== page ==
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Russian military trucks and buses line the side of a road in Russia's southern Rostov region, which borders the self-proclaimed Donetsk People's Republic, on Feb. 23.STRINGER/AFP/Getty Images

Aurel Braun is a professor of political science and international relations at the University of Toronto and an associate at the Davis Center at Harvard University.

Ensconced in a COVID-proof war room, the diminutive Russian leader vented his fury at Ukraine and a Western world that rejects his bizarre ahistorical claims. But he also must have relished the world’s rapt attention and the giant shadow he is casting over the international system.

With Vladimir Putin signing decrees recognizing the breakaway regions of Donetsk and Lugansk, details keep flooding in (as likely are columns of Russian forces), but what is already clear is that Western deterrence has failed.

Whereas NATO states continue to pay lip service to the restoration of the illegally annexed Crimea to Ukraine, for months, the alliance, led by U.S. President Joe Biden, acquiesced to negotiating with Russia with a proverbial gun to their heads and basically pleaded with the Kremlin not to seize additional Ukrainian territory. Gone are the promises of the 1994 Budapest Memorandum, when Kyiv was persuaded to give up the third-largest nuclear arsenal in the world in exchange for guarantees for Ukraine’s territorial integrity and sovereignty.

Now, although Mr. Putin has not taken over Ukraine outright, he appears confident about acquiring it on an instalment plan.

So far, all this has been a remarkable achievement for Mr. Putin. Leading a remnant of a superpower with a nominal GDP comparable to that of Italy’s, he has been able to bully the most powerful military alliance in history into denying Ukraine anything more than a trickle of defensive armaments with which to defend itself and has intimidated the American leadership to the extent that Mr. Biden even today is only proceeding with reactive sanctions (largely against the breakaway regions) while holding back the most potent ones in case of further Russian aggression.

Mr. Putin certainly has been fortunate in his American opponents. Confusing alliance unity and leadership, Mr. Biden proclaimed Monday that the U.S. would respond “swiftly and decisively, in lockstep with allies and partners.” Given the massive failure of American deterrence, this may well mean unity at the lowest common denominator, more resembling Germany’s do-as-little-as-possible policy versus Britain’s muscular readiness to step up with meaningful actions and sanctions. Is this “leadership from behind”? Is showing weakness creating a temptation for Mr. Putin?

So far Mr. Putin seems to be tactically picture-perfect by apparently settling, for the time being, on snatching only the Donbas from Ukraine. He is cashing in his chips and taking his winnings. He has prepared for sanctions for many months and, with China’s help, he seems sanguine about defeating the ones that will be levelled at Russia over this limited additional destruction of Ukrainian sovereignty.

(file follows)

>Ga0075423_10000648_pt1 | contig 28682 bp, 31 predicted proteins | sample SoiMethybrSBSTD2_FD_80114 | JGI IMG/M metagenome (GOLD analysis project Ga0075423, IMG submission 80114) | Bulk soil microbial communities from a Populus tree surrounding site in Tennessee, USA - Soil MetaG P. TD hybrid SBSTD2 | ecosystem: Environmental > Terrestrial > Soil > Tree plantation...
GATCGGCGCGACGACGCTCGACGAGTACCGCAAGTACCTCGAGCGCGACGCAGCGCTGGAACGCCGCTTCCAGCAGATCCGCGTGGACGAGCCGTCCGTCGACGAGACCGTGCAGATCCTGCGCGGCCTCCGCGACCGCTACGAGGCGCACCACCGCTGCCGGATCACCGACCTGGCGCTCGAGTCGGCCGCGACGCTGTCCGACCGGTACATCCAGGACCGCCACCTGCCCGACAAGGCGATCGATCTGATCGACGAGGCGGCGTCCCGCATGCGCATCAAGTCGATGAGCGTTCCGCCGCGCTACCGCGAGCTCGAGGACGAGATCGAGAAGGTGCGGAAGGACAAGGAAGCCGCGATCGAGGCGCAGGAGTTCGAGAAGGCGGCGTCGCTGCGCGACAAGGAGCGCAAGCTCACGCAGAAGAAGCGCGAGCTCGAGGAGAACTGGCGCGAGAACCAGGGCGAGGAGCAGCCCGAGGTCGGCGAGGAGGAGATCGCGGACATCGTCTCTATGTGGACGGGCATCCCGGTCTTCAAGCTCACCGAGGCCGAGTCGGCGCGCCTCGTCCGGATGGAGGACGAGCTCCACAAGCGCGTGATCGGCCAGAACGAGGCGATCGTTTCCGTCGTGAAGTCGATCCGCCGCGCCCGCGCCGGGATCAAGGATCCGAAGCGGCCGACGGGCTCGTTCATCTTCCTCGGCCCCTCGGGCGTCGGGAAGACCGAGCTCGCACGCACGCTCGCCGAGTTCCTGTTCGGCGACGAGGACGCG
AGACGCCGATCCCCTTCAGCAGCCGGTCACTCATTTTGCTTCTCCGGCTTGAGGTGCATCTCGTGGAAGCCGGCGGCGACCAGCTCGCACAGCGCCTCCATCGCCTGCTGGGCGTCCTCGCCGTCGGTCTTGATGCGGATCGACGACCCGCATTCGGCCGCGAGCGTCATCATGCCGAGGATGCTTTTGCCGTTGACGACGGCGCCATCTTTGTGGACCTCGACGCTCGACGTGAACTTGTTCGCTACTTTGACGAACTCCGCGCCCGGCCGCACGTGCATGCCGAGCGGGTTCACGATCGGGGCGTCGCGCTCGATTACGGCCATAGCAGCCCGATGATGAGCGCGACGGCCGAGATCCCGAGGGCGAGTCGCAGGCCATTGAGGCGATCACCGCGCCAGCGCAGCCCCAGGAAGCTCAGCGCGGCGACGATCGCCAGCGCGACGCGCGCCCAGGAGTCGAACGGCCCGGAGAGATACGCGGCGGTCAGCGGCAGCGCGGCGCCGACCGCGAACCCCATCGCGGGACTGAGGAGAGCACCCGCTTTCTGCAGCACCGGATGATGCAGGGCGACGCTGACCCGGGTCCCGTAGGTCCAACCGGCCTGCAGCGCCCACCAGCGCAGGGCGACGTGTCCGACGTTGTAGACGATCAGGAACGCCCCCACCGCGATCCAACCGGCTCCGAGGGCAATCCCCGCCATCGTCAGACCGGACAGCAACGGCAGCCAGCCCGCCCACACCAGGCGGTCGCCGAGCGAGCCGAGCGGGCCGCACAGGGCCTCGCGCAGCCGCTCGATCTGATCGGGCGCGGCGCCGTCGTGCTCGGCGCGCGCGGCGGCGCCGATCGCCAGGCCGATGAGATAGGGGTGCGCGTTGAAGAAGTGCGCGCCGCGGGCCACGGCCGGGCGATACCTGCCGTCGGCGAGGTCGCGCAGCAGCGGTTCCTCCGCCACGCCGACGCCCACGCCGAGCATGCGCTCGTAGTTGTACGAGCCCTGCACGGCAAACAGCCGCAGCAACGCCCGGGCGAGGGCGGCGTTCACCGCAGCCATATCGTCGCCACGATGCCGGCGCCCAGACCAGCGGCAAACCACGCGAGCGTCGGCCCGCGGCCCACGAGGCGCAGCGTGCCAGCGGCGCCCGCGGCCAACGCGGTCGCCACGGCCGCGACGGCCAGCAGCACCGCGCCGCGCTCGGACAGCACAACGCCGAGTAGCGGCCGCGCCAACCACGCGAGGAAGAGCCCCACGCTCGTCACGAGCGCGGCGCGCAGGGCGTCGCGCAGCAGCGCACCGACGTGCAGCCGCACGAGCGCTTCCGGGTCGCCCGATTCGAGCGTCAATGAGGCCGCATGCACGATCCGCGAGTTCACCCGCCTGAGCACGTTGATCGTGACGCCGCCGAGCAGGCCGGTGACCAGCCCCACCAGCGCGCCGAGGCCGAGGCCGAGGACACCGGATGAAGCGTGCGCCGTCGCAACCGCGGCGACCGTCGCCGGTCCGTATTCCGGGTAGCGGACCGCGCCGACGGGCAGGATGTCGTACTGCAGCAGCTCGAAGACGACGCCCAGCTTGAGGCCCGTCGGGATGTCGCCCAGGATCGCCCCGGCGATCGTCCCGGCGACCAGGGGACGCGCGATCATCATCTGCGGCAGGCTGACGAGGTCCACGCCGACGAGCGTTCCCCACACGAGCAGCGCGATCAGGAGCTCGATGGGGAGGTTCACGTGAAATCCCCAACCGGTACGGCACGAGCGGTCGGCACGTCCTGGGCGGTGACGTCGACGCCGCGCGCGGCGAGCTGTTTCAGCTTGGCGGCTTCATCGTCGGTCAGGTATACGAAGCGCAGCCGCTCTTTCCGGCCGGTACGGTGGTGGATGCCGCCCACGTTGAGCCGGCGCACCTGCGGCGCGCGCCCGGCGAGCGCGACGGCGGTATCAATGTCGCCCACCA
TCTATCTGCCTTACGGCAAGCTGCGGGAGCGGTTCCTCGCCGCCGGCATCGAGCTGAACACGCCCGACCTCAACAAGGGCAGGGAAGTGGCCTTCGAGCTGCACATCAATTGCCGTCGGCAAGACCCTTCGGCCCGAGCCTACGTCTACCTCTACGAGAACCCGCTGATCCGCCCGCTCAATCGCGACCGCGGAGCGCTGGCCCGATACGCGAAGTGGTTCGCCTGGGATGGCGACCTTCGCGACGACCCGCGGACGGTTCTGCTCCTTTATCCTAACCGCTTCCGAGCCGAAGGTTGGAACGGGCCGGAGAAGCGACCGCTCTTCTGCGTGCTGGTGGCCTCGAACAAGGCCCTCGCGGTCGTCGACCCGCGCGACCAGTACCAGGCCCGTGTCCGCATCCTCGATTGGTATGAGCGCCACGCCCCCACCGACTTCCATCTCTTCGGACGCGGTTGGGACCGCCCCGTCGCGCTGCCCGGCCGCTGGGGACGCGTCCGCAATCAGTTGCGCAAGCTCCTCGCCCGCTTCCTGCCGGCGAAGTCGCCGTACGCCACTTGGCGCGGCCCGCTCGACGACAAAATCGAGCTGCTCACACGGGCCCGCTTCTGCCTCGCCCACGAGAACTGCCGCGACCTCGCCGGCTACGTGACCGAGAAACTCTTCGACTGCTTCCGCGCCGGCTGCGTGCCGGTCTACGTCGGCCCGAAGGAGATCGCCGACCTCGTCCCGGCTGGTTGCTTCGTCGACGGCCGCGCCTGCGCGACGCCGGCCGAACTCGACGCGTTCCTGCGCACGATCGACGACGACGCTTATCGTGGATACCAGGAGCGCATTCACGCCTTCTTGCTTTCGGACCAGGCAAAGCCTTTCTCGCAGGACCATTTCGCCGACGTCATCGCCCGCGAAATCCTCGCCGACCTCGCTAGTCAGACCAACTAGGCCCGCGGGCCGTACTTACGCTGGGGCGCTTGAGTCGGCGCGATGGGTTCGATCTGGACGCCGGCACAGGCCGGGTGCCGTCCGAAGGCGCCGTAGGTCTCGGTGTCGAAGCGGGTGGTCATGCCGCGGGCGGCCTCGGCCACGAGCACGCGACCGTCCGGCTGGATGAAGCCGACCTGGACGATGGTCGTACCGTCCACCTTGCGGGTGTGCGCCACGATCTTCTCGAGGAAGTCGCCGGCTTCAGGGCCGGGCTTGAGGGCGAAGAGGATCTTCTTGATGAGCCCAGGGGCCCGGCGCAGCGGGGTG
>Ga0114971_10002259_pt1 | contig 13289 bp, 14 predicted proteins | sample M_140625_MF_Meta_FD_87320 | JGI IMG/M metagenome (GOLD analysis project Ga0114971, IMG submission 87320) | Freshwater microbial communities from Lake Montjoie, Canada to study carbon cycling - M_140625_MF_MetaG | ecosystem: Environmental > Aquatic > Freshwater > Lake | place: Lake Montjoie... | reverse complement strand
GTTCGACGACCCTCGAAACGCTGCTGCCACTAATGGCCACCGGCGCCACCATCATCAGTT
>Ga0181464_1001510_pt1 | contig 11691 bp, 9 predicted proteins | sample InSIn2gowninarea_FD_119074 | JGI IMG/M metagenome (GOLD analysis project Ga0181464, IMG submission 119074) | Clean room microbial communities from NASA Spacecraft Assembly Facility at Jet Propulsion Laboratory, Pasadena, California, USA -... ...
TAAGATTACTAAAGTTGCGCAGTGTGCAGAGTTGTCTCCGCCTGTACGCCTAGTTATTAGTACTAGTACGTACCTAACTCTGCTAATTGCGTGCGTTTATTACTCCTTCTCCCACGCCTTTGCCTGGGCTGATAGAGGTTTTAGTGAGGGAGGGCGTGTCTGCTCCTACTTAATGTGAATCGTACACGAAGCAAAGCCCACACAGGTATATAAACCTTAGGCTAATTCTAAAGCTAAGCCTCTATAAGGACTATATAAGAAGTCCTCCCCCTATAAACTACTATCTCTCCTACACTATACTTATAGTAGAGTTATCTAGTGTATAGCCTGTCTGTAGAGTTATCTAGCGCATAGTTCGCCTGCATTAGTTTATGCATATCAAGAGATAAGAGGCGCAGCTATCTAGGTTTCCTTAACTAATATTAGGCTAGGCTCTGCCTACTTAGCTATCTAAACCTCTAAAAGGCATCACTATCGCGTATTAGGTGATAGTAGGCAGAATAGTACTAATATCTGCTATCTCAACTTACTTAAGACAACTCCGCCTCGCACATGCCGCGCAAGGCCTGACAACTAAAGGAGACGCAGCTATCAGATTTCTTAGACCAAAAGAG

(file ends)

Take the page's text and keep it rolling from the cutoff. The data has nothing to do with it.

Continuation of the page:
Moreover, he has successfully used the excuse of Russian concern over NATO enlargement as a way of guilting the West and deterring effective actions. His primary goal, however, is to stay in power unchallenged indefinitely. He runs a repressive, corrosive kleptocracy that is in search of an ideology. His aim is to exercise power in a way in which he and his regime enjoy international immunity and can act domestically with impunity.

Yet, all is not lost for Ukraine and the West. Mr. Putin is a ruthless but not a reckless leader. He invariably looks for soft targets and seems driven as much by temptation as by ambition. The people of Ukraine are in a precarious position, but there could be some silver linings. Ukraine is grievously wounded, but with the coming Russian annexation of the Donbas, the rebel proxies of Moscow will not have the veto over Ukrainian domestic and foreign policy that the Russian interpretation of the Minsk Accords would have granted them.

Further, the West has an opportunity to institute a kind of Marshall Plan that would give Kyiv the economic lifeline to transform the country into a prosperous, advanced democracy. Additionally, the alliance could move swiftly to make Ukraine a hard target militarily so as to remove future temptation from Mr. Putin. In turn this would involve opening the spigot in a major way, allowing Ukraine to acquire large numbers of defensive weapons, both anti-tank and anti-aircraft, advanced radars, improved command-and-control systems and enhanced cyberdefences.

The alliance could also try to drive down energy prices by perhaps delaying briefly the move away from fossil fuels, for this would not only help alliance members and Ukraine this winter but could also deal a devastating blow to the Russian economy.

There are genuine opportunities for the West to restore deterrence, help Ukraine thrive and ensure that Mr. Putin’s tactical victories turn into Pyrrhic ones. NATO is hardly helpless but it needs to restore deterrence.

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